The Genesis Question by Hugh Ross

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So The Genesis Question at first came off a little bit contradictory. It also remained contradictory. Ross was stating and seemed to be complaining about how people have now started reading too much science into the Bible. Then, of course, Ross proceeds to read science into the Bible. Such as how are we going to explain how humans lived for hundreds of years? Well, let’s refer to some sort of supernova that exploded in the ancient past introducing radiation into the atmosphere.

To be fair to Mr. Ross, he makes a lot of good points and strong arguments for his views and it challenged my position on evolution a little bit. The footnotes he includes are helpful as well as the appendices in regard to where the scientific method comes from (err…at least the basis of it).

Some of the problems I had reading into it was that he kept reading his theology and theodicy into his scientific arguments for Genesis 1-11 being history. This made me a little bit suspicious. Was he really setting out to be scientific or was he just simply setting out to assert his theological viewpoints in something disguised as science? For starters, he argues how elohim demonstrates that God is a plurality of persons because elohim is the plural of el. This demonstrates that he has obviously studied Hebrew from a biased perspective and might actually turn young earth creationists and atheists/agnostics off to his other Hebrew assertions. Never mind that behemoth is also a plural yet Ross would interpret that as one animal and not think anything about the alleged plurality of that animal.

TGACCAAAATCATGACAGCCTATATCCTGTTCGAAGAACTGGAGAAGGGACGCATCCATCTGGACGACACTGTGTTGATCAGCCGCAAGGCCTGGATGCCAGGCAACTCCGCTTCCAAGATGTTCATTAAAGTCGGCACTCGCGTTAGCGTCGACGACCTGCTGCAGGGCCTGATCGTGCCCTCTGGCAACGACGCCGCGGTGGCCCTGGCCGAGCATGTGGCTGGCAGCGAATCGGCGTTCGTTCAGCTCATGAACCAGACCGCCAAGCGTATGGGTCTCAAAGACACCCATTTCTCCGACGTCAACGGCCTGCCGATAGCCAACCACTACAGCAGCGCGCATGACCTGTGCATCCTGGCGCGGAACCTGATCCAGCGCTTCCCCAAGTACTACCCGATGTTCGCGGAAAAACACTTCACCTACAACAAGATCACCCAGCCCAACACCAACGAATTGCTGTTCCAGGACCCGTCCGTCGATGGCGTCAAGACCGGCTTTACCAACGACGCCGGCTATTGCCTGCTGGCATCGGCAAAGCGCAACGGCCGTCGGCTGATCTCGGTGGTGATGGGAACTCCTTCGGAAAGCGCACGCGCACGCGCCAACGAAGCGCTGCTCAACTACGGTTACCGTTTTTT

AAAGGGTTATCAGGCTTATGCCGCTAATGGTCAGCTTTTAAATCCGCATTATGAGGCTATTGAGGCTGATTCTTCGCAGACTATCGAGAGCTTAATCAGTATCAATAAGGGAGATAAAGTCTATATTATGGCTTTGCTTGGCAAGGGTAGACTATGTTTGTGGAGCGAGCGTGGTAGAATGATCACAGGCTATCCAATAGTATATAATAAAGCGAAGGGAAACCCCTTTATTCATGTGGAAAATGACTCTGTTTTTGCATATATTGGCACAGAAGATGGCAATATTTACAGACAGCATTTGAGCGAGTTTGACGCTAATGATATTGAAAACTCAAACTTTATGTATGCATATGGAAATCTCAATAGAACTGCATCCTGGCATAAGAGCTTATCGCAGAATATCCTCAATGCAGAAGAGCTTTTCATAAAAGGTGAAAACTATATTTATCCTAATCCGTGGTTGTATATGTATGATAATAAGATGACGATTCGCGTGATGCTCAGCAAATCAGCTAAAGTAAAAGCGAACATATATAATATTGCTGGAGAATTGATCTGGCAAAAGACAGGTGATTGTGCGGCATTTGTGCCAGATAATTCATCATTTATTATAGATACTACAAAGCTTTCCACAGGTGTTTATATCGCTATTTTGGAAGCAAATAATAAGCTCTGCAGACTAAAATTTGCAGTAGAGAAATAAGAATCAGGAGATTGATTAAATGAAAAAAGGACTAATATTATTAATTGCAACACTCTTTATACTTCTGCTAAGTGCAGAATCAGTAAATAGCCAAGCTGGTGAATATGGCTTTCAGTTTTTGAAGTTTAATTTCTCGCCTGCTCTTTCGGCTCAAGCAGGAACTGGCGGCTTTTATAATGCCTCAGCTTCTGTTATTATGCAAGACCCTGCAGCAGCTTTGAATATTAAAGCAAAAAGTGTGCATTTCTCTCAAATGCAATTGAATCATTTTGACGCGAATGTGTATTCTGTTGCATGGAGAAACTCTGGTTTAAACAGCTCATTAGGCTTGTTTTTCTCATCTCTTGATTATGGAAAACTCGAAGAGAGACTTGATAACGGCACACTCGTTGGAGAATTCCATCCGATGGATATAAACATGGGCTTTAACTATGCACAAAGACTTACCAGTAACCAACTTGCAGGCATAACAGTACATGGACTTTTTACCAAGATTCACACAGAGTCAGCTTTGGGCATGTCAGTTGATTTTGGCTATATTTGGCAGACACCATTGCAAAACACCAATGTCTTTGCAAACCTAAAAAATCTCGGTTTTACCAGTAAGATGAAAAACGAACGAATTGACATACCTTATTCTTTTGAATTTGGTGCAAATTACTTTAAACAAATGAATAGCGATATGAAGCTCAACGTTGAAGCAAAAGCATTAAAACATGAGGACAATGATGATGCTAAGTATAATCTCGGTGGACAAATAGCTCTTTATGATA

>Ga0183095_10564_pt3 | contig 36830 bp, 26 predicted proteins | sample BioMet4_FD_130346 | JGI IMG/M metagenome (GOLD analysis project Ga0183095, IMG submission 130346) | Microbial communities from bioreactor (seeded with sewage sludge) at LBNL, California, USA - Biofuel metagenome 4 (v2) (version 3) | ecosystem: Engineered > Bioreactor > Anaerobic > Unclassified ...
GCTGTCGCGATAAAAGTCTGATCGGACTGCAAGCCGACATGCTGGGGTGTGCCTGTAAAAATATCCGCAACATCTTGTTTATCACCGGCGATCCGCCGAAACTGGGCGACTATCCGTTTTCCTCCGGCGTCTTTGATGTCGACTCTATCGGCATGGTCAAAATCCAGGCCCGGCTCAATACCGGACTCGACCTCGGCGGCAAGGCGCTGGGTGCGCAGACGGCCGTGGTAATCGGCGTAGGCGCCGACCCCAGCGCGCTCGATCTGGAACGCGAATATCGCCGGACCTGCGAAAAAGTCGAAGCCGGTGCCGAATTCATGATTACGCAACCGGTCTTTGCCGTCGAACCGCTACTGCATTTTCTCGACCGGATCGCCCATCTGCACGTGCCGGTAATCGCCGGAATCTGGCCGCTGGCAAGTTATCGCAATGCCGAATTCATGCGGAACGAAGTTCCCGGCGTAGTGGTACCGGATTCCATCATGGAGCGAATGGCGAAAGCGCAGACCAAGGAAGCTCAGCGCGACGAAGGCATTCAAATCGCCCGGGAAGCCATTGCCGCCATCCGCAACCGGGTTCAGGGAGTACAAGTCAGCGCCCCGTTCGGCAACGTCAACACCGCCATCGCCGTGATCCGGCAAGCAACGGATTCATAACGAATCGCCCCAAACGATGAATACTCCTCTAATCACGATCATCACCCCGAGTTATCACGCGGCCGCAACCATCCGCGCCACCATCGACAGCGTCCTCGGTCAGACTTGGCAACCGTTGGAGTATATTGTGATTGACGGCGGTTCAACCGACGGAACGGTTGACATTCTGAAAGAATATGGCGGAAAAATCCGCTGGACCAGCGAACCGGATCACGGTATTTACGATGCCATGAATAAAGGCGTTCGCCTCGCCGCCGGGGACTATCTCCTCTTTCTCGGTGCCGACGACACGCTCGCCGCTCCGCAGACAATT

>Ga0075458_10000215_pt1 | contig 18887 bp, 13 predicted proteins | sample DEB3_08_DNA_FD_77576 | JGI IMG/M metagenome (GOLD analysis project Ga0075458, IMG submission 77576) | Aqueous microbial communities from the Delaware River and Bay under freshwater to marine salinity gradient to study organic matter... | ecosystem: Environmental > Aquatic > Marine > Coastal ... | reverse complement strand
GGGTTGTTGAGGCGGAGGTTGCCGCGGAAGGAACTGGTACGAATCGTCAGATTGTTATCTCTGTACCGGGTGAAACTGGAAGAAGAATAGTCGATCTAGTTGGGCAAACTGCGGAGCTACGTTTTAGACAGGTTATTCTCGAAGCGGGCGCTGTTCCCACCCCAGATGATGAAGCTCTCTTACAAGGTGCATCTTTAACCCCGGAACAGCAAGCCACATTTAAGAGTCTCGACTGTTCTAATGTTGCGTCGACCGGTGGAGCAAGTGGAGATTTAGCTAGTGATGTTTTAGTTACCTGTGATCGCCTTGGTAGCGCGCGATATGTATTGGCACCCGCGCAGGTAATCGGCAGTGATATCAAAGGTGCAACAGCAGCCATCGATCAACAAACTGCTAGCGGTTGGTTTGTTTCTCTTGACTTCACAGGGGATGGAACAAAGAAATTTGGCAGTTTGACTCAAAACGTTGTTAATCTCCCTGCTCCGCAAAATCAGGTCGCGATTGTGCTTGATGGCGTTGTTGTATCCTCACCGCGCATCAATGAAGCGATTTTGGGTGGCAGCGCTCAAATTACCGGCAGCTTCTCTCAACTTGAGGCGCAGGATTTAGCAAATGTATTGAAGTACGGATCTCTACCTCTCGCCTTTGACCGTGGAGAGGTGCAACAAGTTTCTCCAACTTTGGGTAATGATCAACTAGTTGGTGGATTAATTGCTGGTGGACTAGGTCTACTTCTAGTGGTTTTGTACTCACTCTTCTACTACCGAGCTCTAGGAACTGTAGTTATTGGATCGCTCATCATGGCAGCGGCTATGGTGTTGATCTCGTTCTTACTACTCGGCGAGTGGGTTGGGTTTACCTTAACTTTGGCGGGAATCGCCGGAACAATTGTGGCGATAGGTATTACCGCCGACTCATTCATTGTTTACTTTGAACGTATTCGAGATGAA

No person trained in Hebrew apart from one of those pseudo-theological schools teaching evangelical theology would use elohim to prove that God is a plurality. Elohim can either mean “God – singular as in plural intensive like behemoth” or it can mean “gods – plural” but never is elohim a group noun like “people” or “church”. Of course, there are instances where “elohim” speaks as if he was singular person and these instances are way more numerous than the ones where elohim speaks as if he might be a plurality. In other words, Ross’s argument, and the fundamentalist Christians’ argument on elohim is big “Forget about it!”

He also goes into talking about “soulish” animals and how some animals actually don’t have “feelings”. So I guess a bug wouldn’t mind getting smooshed since after all, it has no “feelings”. A lizard doesn’t mind getting eaten by a bird because it has no “feelings”.

Ross uses some of his progressive creationist theology in an attempt to poke holes in the theory of evolution and “prove” the existence of his creator. He confuses the exact atheist position on the theory of evolution with the “religion” of scientism (strict materialistic philosophy and belief that only the material world garners all known truth). An atheist can actually accept intelligent design or creationism without having to appeal to the divine whatsoever. Atheism does not always equal “theory of evolution” or “strict materialist”. Atheist always equals “no god”. As such, Hugh Ross would have to refute the existence of faeries before he uses anti-evolutionism as an argument against atheists. He also further has to argue against Lovelock’s Gaia Hypothesis in order to destroy any attempt of naturalistic origins of life scientific findings.